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Old 14-01-2018, 19:40   #1
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Fuel Filter basics - for outboard engines

I'm working on a used 40HP Yamaha 2-stroke for a friend, and came across this gasoline filter installed by the previous owner - see attached photo. There's no fuel pressure gauge in the line.

It says "Spin on filter that removes 98.8% emulsified water and foreign particles as small as 10 microns".

Sounds fine. A couple of simple questions come up though, and I don't have answers - can anyone explain?

1) When water is captured by this filter, can you get rid of it in any way? I'm more familiar with inboard engine filters with drain bowls and taps to drain the water.

2) We know that different boats would accumulate water in the fuel at different rates depending on the owner's habits, fullness of tanks, day vs night temperature range and other factors. So how do you tell when enough water has accumulated to require filter replacement?
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Old 14-01-2018, 20:06   #2
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Re: Fuel Filter basics - for outboard engines

I maybe wrong but thats a fuel filter ,,As in a particulate filter ,,Not a water separator ,,,,
My water separator ? Filter has a plastic bowl at the bottom to see water build up
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Old 14-01-2018, 20:09   #3
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Re: Fuel Filter basics - for outboard engines

Most filters, diesel, gas and oil, will hold about 1 ounce of water. You change the filter to remove the water. There are disposable filters with a water drain. I have one on a diesel truck. Mine came with a clear bowl, but I changes to a full metal one later. There is a provision for a water sensor.
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Old 14-01-2018, 20:15   #4
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Re: Fuel Filter basics - for outboard engines

Quote:
Originally Posted by Lepke View Post
Most filters, diesel, gas and oil, will hold about 1 ounce of water. You change the filter to remove the water. There are disposable filters with a water drain. I have one on a diesel truck. Mine came with a clear bowl, but I changes to a full metal one later. There is a provision for a water sensor.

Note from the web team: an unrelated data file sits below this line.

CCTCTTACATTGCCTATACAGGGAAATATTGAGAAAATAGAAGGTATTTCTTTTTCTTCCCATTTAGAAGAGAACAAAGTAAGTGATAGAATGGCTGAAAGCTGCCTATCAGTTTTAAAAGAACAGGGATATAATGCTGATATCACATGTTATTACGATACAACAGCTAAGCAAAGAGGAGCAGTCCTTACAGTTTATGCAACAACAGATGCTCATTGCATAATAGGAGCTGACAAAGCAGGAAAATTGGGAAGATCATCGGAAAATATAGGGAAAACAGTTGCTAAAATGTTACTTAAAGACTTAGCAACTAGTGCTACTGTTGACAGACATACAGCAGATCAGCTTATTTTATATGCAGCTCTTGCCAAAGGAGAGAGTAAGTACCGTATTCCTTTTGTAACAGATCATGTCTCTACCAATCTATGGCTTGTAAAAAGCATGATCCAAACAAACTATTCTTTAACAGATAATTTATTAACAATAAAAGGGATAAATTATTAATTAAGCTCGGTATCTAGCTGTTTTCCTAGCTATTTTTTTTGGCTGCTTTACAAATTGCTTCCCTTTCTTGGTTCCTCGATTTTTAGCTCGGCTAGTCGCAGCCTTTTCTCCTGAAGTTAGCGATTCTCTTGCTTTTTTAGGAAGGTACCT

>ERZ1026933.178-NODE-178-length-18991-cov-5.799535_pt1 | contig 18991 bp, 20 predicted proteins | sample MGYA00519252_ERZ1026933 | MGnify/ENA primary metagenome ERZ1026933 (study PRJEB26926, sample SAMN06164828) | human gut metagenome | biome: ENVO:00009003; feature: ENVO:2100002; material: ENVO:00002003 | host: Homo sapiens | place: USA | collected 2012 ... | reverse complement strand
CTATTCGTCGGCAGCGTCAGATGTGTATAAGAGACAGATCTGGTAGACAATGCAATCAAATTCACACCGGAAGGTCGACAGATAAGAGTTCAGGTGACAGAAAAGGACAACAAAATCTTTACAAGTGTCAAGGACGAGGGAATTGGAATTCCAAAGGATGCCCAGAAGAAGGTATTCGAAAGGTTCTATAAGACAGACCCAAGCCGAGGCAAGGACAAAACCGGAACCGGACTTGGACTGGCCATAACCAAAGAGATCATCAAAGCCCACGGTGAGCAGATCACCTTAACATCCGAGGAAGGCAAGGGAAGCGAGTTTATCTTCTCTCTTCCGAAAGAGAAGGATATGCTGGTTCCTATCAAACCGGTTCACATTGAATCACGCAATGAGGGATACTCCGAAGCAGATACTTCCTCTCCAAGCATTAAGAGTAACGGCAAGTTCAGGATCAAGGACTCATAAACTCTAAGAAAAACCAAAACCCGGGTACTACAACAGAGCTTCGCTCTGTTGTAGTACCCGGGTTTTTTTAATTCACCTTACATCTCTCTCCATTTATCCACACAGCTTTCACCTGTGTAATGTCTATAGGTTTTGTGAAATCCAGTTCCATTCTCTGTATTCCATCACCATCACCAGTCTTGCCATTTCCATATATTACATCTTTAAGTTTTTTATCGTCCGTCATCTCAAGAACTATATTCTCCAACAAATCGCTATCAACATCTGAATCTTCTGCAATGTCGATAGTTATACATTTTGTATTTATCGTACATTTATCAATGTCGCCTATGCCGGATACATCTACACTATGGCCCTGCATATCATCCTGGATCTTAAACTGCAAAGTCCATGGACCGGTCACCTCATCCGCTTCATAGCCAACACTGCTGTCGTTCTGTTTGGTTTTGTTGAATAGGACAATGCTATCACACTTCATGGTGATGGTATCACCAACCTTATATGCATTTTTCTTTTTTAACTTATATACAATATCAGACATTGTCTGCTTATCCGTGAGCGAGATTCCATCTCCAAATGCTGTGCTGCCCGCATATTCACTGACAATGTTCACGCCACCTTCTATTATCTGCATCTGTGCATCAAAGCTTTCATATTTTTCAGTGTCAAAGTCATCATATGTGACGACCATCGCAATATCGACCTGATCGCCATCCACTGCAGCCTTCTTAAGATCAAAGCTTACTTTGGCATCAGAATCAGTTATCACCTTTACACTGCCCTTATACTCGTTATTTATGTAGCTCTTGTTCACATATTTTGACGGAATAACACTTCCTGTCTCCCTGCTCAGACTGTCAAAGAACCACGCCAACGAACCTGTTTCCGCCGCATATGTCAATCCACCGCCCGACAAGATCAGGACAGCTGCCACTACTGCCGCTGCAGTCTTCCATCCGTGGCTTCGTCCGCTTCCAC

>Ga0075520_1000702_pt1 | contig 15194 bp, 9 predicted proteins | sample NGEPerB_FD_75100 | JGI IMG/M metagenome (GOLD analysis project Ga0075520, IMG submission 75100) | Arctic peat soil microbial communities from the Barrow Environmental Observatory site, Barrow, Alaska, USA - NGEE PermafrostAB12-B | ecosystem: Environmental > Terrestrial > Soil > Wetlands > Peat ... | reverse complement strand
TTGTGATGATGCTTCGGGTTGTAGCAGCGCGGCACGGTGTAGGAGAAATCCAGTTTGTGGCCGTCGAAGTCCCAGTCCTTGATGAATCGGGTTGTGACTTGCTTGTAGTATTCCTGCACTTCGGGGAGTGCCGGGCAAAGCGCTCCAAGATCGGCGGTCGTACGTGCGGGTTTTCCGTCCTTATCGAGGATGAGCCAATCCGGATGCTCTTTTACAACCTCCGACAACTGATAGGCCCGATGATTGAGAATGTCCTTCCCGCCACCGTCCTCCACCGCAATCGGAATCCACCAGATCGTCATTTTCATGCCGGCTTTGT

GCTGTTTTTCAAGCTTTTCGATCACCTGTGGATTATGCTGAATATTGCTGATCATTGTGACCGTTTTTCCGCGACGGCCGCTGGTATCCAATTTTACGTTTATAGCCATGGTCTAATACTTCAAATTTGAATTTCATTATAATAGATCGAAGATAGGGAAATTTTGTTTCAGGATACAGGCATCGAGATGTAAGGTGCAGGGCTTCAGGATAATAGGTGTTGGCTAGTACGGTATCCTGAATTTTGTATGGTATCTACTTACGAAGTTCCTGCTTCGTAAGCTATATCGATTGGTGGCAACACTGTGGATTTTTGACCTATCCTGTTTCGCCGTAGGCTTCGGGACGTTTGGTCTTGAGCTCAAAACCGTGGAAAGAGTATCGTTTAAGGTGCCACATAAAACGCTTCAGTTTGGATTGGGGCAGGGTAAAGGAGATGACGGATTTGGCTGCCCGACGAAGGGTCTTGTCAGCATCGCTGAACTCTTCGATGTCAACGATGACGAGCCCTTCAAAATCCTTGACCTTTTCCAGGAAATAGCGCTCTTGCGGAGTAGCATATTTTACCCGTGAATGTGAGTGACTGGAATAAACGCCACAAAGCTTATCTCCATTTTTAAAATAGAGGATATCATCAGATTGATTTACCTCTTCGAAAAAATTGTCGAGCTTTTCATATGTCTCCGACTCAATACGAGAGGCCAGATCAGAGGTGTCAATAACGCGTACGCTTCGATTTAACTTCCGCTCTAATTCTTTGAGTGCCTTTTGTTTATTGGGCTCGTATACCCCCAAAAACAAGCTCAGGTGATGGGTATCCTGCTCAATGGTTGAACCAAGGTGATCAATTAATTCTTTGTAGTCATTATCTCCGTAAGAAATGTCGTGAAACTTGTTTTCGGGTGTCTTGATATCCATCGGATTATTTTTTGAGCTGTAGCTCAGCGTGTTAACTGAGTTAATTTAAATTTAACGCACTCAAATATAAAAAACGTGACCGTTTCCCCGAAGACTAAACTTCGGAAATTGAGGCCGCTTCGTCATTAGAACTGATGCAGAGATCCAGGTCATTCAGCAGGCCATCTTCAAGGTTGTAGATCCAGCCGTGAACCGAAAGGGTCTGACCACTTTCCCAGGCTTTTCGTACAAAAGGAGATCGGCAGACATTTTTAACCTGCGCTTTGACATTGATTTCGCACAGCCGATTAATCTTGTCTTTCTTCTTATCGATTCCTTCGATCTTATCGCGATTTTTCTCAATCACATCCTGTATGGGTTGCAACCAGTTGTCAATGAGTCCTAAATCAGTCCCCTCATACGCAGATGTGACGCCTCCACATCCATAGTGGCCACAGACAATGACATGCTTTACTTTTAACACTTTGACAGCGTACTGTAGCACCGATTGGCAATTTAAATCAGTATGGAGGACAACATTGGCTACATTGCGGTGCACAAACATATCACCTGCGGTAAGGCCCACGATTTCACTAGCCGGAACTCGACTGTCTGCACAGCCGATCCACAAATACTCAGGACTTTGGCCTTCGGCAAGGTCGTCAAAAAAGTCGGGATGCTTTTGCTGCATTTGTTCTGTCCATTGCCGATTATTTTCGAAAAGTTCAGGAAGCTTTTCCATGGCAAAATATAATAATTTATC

I have the top one (R12T ) i empty if there is about 5 or so mm in the bottom ,
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Old 14-01-2018, 20:21   #5
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Re: Fuel Filter basics - for outboard engines

In the Bahamas the other day I went to the aid of a local skiff with 70 HP who had run out of gas away from shore. I gave him my spare dinghy gas jug. He spun off the fuel filter and tipped out the contents, a watery sludge. He filled the filter with fresh fuel, poured it out again, and then filled again and spun it back on. Pumped some fuel through and away it went.
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Old 14-01-2018, 20:24   #6
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Re: Fuel Filter basics - for outboard engines

Thanks Lepke and Robert, yes I'd prefer a drainable bowl too.

But I've seen quite of few of these spin-ons without bowls used with outboards, and they are sold by Mercury and Yamaha for such use.

And the label on this one says "Marine water separating fuel filter", so it does separate out water.

Still don't see how you tell how much water has been caught, and whether you can get any of it out by reverse flushing or any other way.
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Old 14-01-2018, 20:40   #7
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Re: Fuel Filter basics - for outboard engines

I think for that type of filter you need to spin it off and dump it into a clear container, then check how much water settles out.
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Old 14-01-2018, 21:14   #8
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Re: Fuel Filter basics - for outboard engines

Quote:
Originally Posted by Marqus View Post
Thanks Lepke and Robert, yes I'd prefer a drainable bowl too.

But I've seen quite of few of these spin-ons without bowls used with outboards, and they are sold by Mercury and Yamaha for such use.

And the label on this one says "Marine water separating fuel filter", so it does separate out water.

Still don't see how you tell how much water has been caught, and whether you can get any of it out by reverse flushing or any other way.
I think it filters emulsified water ? water in an emution with fuel ,,,, strainge wording hey ?
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Old 15-01-2018, 08:09   #9
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Re: Fuel Filter basics - for outboard engines